nuclear fusion

Construction Continues On Wendelstein 7-X Reactor

What would it mean to have an essentially limitless amount of energy? If we can harness fusion power, we can have energy that is clean, safe, sustainable, and secure. It will be the power of a sun on earth. The dream of fusion energy has been a scientific goal for decades, but it has remained… Keep reading →

Northeast Debates Benefits And Dangers Of Hydrofracking

Southwestern Energy agreed to acquire Marcellus and Utica acreage and equipment from Chesapeake Energy for $5.4 billion. “The early drilling in both the liquids-rich Marcellus and emerging Utica plays has confirmed the resource potential and the economic strength of a long-term development program,” Southwestern CEO Steve Mueller said in a written statement. [Fuel Fix] A… Keep reading →

Construction Continues On Wendelstein 7-X Reactor

There is still a very long way to go before a commercial reactor is built, but scientists at the National Ignition Facility succeeded in creating a reaction in which more energy came out than went in. “The real significance of this is, we’re now matching our models, we have our feet back on the ground… Keep reading →


Both! The National Ignition Facility (NIF) is a large research device located at Lawrence Livermore National Laboratory. The NIF uses powerful lasers to heat and compress hydrogen fuel to the point where nuclear fusion reactions take place. It is currently the largest and most energetic inertial confinement fusion device in the world. Researchers use the… Keep reading →

America’s debate on energy policy is consumed by partisanship and short-term thinking. Whether the debate today focuses on tax credits for specific technologies or removing regulatory hurdles to allow for more energy production, policymakers are failing to plan for the long haul. Instead we should ask: what do we want our energy mix to look like in 10, 20, or 30 years? How do we address climate change, ensure energy reliability, and create high-tech industries for the next generation?

Existing energy technologies will play a part. However, the world also needs transformational change in the energy industry. Fusion energy holds this potential. By fusing together two hydrogen atoms, enormous quantities of energy can be produced. When successfully commercialized, it will be a near-optimal source of power – clean, safe, secure, and virtually inexhaustible. Keep reading →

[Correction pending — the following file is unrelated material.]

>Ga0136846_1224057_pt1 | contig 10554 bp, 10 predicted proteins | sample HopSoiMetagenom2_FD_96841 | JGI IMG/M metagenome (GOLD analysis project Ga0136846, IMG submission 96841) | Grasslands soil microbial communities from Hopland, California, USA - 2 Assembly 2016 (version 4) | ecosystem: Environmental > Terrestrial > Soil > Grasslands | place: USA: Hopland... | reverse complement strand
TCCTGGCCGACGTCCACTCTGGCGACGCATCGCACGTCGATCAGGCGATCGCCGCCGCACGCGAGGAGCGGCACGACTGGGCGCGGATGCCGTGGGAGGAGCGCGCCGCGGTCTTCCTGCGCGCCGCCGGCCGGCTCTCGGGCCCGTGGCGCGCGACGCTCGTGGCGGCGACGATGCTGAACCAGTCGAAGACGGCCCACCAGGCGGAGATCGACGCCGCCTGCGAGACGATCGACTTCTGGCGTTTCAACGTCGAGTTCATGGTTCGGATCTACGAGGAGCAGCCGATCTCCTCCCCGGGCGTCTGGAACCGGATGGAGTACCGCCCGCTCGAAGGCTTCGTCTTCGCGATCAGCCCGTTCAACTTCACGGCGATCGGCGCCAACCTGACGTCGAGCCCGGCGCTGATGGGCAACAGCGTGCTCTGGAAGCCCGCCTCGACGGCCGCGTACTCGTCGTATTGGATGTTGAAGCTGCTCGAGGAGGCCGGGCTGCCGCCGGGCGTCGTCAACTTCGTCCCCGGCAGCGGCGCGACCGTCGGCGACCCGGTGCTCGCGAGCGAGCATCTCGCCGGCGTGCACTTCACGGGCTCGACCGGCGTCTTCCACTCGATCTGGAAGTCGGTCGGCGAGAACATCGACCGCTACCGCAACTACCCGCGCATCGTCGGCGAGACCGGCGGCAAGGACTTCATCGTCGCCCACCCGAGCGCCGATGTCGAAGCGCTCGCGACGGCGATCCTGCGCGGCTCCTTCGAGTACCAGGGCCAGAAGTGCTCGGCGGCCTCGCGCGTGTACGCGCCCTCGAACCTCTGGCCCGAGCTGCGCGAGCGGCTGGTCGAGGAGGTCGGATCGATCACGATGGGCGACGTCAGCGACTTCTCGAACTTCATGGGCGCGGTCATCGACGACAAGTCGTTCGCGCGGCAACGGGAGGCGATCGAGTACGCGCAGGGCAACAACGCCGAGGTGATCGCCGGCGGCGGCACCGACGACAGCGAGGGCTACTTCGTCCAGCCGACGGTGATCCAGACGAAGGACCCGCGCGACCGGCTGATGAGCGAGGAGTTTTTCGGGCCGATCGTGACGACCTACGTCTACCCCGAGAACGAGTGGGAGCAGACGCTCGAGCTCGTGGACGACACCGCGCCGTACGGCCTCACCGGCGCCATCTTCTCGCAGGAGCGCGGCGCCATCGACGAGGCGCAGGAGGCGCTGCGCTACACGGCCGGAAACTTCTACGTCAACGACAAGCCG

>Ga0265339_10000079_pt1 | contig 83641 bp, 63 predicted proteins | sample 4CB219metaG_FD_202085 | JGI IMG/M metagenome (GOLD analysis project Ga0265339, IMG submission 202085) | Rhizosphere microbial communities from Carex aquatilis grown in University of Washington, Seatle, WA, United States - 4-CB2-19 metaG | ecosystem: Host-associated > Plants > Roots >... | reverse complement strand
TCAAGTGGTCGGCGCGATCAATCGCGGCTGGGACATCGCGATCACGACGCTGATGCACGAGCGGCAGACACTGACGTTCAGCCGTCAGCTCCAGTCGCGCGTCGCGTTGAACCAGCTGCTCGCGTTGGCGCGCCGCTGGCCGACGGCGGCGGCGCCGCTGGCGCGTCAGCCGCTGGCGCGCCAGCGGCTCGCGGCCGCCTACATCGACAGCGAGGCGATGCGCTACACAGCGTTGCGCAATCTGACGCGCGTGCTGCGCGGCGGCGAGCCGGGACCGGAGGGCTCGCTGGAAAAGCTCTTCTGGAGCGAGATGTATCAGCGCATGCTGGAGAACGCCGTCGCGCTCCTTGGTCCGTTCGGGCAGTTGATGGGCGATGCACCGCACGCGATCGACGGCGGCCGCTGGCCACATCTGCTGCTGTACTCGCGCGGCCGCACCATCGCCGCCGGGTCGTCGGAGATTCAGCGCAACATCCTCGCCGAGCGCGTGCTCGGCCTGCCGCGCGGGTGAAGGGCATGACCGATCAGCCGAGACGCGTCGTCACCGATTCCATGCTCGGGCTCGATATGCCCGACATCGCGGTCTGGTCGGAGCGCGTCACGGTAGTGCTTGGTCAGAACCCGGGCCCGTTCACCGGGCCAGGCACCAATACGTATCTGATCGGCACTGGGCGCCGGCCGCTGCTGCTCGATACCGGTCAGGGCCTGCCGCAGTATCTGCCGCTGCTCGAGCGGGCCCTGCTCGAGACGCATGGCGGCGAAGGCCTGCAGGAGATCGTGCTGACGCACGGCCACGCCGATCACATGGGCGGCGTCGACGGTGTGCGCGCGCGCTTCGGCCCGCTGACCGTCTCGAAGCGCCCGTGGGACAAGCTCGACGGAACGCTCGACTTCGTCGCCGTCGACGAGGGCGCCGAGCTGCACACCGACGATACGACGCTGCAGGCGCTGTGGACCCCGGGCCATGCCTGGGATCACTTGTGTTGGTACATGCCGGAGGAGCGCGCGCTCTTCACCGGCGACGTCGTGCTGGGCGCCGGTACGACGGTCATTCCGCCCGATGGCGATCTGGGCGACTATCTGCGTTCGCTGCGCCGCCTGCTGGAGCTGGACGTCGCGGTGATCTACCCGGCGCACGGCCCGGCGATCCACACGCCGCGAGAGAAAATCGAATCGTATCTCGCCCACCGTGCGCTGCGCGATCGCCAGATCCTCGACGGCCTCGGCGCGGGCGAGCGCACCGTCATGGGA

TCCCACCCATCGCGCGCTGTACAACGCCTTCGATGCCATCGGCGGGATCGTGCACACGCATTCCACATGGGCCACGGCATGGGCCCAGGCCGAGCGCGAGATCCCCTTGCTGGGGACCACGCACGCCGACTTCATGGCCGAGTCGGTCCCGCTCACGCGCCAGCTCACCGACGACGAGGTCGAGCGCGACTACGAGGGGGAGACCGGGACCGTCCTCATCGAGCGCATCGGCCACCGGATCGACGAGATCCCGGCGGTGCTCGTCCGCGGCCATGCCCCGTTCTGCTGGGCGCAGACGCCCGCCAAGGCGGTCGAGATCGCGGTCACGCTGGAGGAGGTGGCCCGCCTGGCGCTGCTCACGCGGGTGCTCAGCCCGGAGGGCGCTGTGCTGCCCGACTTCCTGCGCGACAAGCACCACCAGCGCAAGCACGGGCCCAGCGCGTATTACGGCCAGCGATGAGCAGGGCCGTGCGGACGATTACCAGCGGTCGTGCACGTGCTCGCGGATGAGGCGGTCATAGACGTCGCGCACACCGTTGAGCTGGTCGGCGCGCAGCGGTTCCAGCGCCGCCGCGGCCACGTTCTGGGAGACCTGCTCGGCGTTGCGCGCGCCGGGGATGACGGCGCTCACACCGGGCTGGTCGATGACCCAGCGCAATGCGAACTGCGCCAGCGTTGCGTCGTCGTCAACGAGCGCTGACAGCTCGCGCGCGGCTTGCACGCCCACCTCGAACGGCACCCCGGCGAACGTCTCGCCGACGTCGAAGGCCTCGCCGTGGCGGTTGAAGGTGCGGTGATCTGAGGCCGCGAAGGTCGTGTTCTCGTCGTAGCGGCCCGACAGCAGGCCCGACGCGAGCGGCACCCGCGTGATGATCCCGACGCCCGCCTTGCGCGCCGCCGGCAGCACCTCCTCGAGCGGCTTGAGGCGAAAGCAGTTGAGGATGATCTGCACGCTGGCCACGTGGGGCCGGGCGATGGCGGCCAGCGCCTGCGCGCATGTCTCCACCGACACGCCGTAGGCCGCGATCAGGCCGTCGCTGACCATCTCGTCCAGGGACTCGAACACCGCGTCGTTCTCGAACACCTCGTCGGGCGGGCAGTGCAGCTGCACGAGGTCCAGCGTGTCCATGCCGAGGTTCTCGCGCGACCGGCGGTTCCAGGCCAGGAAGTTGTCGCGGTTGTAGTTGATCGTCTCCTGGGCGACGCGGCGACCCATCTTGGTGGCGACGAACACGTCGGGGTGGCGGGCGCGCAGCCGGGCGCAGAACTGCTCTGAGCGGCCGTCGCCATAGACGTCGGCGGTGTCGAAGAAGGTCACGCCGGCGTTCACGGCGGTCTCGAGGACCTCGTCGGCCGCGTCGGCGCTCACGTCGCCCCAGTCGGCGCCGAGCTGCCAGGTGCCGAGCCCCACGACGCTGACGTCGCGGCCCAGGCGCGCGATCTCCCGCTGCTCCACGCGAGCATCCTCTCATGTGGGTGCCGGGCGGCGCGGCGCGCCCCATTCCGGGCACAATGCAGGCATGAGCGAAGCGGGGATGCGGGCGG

On Saturday October 6th, the New York Times wrote an editorial that criticized the mission, effectiveness, and budget of the National Ignition Facility (NIF), an experimental laser at the Lawrence Livermore National Laboratory in Livermore, California. This editorial followed an article from the prior week noting scientific challenges in the NIF’s mission and airing division among scientists about the facility’s future.

The NIF consists of 192 lasers, each of which is among the largest and most energetic in the world. It was built between 1997 and 2009 for the purposes of conducting experiments with fusion energy. Keep reading →

The U.S. innovation system has a rich history of developing transformational technologies that usher in new eras of economic growth. The ultimate success of all energy technologies – whether coal, natural gas, oil, hydropower, nuclear, solar, or wind – has depended upon a tradition of public support during their research and development stage.

Consistent R&D support allowed new technologies to move through the stages of innovation – from basic and applied research, to prototyping, demonstration, commercialization, until they are finally market competitive. This process often takes decades, so returns are uncertain and dispersed, meanwhile, costs are certain, immediate, and focused, – so the private sector underinvests in R&D. Since the private market is not designed to address these problems, there is a clear role for smart government policy. Keep reading →

While eating lunch at a recent energy conference with the usual random selection of delegates and speakers, I asked the co-founder of a leading energy venture capital firm what technology he finds most exciting right now. Without hesitation, he began telling me about his company’s ambitious, longer-term bet on a small nuclear fusion company. He then put me in contact with his partner and co-founder, who helped fill in the details for this story. Keep reading →